Deep Convolutional Neural Networks: Comparison
Please note this is a comparison between Version 2 by Ron Wang and Version 1 by Deepak Sinwar.

The effectiveness of Convolutional Neural Networks in image recognition motivates the researchers to extend its applications in the field of agriculture for recognition of plant species, yield management, weed detection, soil, and water management, fruit counting, diseases, and pest detection, evaluating the nutrient status of plants, and much more. The availability of voluminous research works in applying deep learning models in agriculture leads to difficulty in selecting a suitable model according to the type of dataset and experimental environment. In this manuscript, the authors present a survey of the existing literature in applying deep Convolutional Neural Networks to predict plant diseases from leaf images.

  • convolutional neural networks
  • deep learning
  • agriculture
  • leaf
  • disease
  • survey

1. Introduction

There is an exponential increase in population around the globe. As per the report published in [1], the population is expected to reach 8.5 billion by 2030. Thus, there is a solid requirement to maximize the production of the agriculture industry for fulfilling the needs of the increasing population. The growth of bacteria, viruses, fungi, nematodes, and other microorganisms is increasing due to weather conditions such as temperature, humidity, and precipitation. Plants become more prone to diseases due to a large number of pathogens in their surroundings. Attacks of pests and diseases are significant causes of the reduction in crop production. Precise prediction of plant diseases well in time helps to apply suitable prevention and protection measures. Hence, it helps improve the yield quality and increase crop productivity.

Diseases in plants are detected by various symptoms such as lesions, changes in color, damaged leaf, damage in the stem, abnormal growth of stem, leaf, bud, flower and/or root, etc. In addition, leaves show symptoms such as spots, dryness, pre-mature falls, etc., as an indicator of disease [2]. Analyzing these observable symptoms is an effective way to detect plant diseases. The traditional disease detection approach is a visual examination of a plant by a trained or experienced person(s). However, the approach requires sound knowledge and expertise in the field of disease detection. Moreover, it can result in erroneous predictions due to visual illusions and biased decisions [3]. Thus, the approach is not a practical solution for large agricultural land.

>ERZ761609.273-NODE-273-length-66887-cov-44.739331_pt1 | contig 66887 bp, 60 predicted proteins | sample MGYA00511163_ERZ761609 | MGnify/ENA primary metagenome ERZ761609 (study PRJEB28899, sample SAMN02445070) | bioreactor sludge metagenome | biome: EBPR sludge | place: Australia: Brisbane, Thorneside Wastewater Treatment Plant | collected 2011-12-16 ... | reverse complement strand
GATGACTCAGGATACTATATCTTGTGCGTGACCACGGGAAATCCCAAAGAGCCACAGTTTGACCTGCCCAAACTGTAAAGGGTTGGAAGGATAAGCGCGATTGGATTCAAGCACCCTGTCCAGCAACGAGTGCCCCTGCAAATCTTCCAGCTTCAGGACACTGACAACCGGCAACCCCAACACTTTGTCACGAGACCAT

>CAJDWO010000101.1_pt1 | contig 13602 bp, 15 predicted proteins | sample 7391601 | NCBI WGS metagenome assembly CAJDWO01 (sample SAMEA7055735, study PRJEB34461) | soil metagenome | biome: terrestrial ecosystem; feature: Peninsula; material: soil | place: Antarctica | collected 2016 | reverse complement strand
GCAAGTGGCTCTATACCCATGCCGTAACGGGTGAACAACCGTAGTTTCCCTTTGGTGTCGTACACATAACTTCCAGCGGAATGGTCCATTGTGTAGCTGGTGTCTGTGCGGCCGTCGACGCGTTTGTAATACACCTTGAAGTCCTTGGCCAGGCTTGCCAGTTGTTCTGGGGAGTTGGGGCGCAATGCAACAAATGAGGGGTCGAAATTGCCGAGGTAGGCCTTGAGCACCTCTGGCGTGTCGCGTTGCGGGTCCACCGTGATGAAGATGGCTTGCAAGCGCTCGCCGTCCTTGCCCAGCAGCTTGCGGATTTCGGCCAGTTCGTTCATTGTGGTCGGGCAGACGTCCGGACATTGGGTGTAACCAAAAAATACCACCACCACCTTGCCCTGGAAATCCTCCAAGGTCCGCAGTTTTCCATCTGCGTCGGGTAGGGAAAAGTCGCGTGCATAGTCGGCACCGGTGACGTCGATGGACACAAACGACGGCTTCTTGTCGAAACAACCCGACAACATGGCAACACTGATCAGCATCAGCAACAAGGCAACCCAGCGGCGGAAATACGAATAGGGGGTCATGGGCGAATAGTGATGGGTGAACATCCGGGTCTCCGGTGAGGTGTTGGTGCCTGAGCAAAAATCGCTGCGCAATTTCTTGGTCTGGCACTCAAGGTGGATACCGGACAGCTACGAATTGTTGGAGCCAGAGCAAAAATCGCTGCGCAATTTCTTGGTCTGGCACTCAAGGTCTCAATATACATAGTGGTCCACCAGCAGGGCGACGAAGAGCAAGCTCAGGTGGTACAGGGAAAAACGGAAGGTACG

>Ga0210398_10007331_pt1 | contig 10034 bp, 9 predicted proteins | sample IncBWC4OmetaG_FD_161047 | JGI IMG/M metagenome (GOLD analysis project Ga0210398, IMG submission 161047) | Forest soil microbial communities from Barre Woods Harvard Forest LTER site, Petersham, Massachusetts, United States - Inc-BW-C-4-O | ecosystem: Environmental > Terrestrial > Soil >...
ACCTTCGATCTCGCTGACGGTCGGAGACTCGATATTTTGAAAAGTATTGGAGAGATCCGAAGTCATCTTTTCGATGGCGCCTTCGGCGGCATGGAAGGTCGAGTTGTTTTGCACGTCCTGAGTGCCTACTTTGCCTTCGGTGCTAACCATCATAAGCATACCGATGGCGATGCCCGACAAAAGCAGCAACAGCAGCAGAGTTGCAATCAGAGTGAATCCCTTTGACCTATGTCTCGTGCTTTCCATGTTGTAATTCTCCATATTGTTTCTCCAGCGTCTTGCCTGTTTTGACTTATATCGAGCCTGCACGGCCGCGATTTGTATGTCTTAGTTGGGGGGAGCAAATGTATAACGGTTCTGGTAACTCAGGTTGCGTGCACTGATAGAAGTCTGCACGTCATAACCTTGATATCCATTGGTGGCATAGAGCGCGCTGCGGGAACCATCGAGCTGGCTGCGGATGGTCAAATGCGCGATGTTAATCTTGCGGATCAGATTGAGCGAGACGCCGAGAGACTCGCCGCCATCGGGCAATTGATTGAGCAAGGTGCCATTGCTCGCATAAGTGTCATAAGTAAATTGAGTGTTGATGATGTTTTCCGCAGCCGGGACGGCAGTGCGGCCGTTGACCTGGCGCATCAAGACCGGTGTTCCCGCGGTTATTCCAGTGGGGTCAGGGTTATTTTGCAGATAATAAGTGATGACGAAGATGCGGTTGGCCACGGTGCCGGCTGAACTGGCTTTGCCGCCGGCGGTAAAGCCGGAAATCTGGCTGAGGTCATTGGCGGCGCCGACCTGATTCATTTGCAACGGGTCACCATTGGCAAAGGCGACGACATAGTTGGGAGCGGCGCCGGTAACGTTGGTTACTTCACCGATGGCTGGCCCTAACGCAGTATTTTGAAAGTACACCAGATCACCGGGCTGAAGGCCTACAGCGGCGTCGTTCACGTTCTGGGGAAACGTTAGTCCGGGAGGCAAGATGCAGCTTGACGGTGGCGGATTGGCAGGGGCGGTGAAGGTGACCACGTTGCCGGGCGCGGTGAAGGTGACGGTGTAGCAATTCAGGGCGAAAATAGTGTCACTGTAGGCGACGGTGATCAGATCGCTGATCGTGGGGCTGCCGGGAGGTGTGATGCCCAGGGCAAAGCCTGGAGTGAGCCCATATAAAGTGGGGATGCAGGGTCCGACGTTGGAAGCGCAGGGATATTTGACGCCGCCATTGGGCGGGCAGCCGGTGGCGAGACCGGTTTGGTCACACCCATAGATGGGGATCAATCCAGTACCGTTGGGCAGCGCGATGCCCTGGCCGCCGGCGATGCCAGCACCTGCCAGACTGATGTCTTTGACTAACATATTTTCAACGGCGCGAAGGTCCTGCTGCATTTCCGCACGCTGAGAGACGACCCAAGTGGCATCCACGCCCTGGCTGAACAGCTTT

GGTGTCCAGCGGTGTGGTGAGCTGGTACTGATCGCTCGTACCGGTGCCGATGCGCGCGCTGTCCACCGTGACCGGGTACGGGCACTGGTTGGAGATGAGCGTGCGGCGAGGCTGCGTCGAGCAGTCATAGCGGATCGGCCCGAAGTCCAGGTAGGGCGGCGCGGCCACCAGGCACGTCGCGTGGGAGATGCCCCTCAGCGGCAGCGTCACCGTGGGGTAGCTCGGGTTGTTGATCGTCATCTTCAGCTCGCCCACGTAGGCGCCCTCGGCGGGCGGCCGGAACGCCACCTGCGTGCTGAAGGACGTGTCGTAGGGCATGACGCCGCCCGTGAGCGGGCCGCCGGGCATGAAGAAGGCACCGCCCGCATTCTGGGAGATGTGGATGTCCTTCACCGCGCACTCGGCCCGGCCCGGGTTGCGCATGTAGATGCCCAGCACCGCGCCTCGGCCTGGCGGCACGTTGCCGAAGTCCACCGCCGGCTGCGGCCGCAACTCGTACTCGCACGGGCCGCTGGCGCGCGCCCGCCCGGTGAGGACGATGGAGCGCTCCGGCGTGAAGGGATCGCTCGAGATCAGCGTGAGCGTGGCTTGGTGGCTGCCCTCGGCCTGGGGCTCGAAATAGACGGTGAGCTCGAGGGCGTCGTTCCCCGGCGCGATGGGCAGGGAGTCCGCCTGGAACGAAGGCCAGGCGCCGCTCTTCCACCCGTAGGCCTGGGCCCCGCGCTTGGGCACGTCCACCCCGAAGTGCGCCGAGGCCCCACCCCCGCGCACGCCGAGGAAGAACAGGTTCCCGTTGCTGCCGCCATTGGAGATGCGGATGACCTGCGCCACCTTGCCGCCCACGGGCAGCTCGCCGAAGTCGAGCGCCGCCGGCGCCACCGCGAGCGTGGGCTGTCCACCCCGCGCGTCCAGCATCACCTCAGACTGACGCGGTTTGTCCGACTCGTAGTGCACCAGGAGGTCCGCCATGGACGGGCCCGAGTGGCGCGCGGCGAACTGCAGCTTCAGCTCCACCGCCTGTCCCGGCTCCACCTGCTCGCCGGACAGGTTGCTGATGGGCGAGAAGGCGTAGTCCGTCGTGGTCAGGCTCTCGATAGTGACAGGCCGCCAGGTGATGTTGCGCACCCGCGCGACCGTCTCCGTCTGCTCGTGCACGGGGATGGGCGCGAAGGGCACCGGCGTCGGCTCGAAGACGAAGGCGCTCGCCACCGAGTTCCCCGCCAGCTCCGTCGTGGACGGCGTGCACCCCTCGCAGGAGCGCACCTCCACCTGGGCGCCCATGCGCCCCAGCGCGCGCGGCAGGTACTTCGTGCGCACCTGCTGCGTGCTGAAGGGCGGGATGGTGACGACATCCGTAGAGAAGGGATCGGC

Due to the availability of a plethora of research works in applying machine learning and deep learning models for predicting plant diseases, it becomes difficult for researchers to select an effective model according to the dataset, parameters, hardware configuration, and experimental conditions. Thus, there is a demand for a comprehensive survey of the existing literature that can assist the researchers in identifying a suitable model for data pre-processing, prediction, and classification of plant diseases. Therefore, the authors present an extensive survey of the pre-processing techniques, Deep Convolutional Neural Network (DCNN) architectures, DCNN frameworks, and Optimization techniques in this manuscript. In addition, the manuscript highlights the advantages, drawbacks, and applications of the deep learning models developed in the field of identification and classification of plant leaf diseases.

The remaining sections of this paper are organized as follows: Section 2 describes the literature survey. It includes the technologies applied for automatic disease prediction. This section also includes the problem definition, challenges, and progress made during the last 5 years in the field of plant leaf disease identification. Section 3 presents the comparative analysis of various pre-processing techniques, commonly used CNN models for plant disease detection, various optimization techniques, and different frameworks used for plant disease detection and classification. Finally, Section 4 presents the discussion of the works, issues, and challenges of current approaches, conclusions drawn, and directions for future work.

2. Materials and Methods